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    "The vector equation of the line through the point A(2,3) in the direction of the vector 2i+4j can be written as?"
    I got y=2x-1 but not sure if it is right or not.
    How would you solve this type of question asking for equation of a vector like this? (i.e: parrallel or in the same direction)
    Thanks
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    (Original post by prepdream)
    "The vector equation of the line through the point A(2,3) in the direction of the vector 2i+4j can be written as?"
    I got y=2x-1 but not sure if it is right or not.
    How would you solve this type of question asking for equation of a vector like this? (i.e: parrallel or in the same direction)
    Thanks
    Does the question specific whether you need to write the vector equation or Cartesian equation down?
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    (Original post by B_9710)
    Does the question specific whether you need to write the vector equation or Cartesian equation down?
    No, just vector equation in general so I think both is fine
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    (Original post by prepdream)
    "The vector equation of the line through the point A(2,3) in the direction of the vector 2i+4j can be written as?"
    I got y=2x-1 but not sure if it is right or not.
    How would you solve this type of question asking for equation of a vector like this? (i.e: parrallel or in the same direction)
    Thanks
    If line contains the point with position vector \mathbf{a} and is parallel to \mathbf{b} then you can write it as r = \mathbf{a} + \lambda \mathbf{b}
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    (Original post by Zacken)
    If line contains the point with position vector \mathbf{a} and is parallel to \mathbf{b} then you can write it as r = \mathbf{a} + \lambda \mathbf{b}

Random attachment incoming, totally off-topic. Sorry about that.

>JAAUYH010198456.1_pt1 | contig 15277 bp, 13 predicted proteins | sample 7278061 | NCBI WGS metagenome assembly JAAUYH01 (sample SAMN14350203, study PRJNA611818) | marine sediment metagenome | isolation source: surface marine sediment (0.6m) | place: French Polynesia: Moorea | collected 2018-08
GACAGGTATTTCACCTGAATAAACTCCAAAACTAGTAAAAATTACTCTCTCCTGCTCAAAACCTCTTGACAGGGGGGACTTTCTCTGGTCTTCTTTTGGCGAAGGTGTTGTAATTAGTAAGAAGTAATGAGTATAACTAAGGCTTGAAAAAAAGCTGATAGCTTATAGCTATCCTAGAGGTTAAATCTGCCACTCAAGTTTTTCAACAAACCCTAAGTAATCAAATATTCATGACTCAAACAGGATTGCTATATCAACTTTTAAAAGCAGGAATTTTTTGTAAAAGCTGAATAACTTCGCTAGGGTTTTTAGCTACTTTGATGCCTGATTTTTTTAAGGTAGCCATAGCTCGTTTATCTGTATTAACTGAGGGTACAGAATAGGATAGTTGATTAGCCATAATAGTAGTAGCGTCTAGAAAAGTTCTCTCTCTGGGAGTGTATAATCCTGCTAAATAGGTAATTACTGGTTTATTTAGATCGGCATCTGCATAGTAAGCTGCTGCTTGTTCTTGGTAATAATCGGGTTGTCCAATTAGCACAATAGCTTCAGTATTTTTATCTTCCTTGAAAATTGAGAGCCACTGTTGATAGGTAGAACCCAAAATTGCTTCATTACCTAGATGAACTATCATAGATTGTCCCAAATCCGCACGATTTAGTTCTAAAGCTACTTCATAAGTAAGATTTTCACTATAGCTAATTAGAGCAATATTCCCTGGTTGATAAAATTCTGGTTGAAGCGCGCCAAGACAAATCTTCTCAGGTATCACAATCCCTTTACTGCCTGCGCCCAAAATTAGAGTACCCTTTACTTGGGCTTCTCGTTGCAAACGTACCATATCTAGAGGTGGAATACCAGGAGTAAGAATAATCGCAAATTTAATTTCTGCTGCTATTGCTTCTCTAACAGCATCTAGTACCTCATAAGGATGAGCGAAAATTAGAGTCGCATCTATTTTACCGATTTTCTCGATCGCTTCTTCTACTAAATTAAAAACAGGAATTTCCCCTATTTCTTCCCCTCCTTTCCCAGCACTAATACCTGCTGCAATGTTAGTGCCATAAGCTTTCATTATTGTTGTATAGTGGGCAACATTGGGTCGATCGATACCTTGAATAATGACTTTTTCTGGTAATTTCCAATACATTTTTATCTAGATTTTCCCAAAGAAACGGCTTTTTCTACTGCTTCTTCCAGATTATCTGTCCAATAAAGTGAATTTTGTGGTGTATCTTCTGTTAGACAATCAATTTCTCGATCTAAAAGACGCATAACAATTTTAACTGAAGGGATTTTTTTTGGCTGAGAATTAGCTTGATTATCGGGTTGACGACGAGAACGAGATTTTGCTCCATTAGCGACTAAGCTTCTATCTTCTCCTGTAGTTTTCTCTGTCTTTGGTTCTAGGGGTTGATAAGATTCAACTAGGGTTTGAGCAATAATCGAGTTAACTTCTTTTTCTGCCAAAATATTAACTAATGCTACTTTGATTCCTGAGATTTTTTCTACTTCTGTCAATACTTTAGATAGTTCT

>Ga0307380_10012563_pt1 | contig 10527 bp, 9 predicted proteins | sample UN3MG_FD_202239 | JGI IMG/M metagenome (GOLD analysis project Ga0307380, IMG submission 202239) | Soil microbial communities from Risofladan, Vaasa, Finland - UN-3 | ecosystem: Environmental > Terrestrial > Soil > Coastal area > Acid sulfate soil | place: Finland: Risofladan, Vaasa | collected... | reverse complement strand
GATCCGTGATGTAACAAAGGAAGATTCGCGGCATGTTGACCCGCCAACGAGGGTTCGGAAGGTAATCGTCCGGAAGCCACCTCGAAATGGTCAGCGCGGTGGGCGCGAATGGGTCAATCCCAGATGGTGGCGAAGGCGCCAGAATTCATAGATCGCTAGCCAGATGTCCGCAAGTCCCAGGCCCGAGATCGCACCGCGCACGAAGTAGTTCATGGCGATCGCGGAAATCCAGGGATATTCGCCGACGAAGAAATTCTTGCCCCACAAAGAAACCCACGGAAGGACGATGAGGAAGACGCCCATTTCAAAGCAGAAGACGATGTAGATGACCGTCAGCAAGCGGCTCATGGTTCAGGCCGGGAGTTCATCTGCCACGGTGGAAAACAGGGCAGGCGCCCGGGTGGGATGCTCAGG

Thanks. What about the type of question about "in the direction of...", how would you solve it?
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    (Original post by prepdream)
    "The vector equation of the line through the point A(2,3) in the direction of the vector 2i+4j can be written as?"
    I got y=2x-1 but not sure if it is right or not. Correct
    How would you solve this type of question asking for equation of a vector like this? (i.e: parrallel or in the same direction)
    Thanks
    If you mean working backwards, ie starting with y = 2x - 1, then:

    You know the gradient is 2, and a point on the line is x=2, y = 3 (by plugging them into the above).

    Now, r = (2,3) + λ(2,1)
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    (Original post by Bath_Student)
    If you mean working backwards, ie starting with y = 2x - 1, then:

    You know the gradient is 2, and a point on the line is x=2, y = 3 (by plugging them into the above).

    Now, r = (2,3) + λ(2,1)
    OP, ignore this - it's wrong.
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    (Original post by prepdream)
    Thanks. What about the type of question about "in the direction of...", how would you solve it?
    "in the direction of..." = parallel to, so same thing. If it's in the direction of \mathbf{b} and contains \mathbf{a} then you can write it as r = \mathbf{a} + \lambda \mathbf{b}
 
 
 
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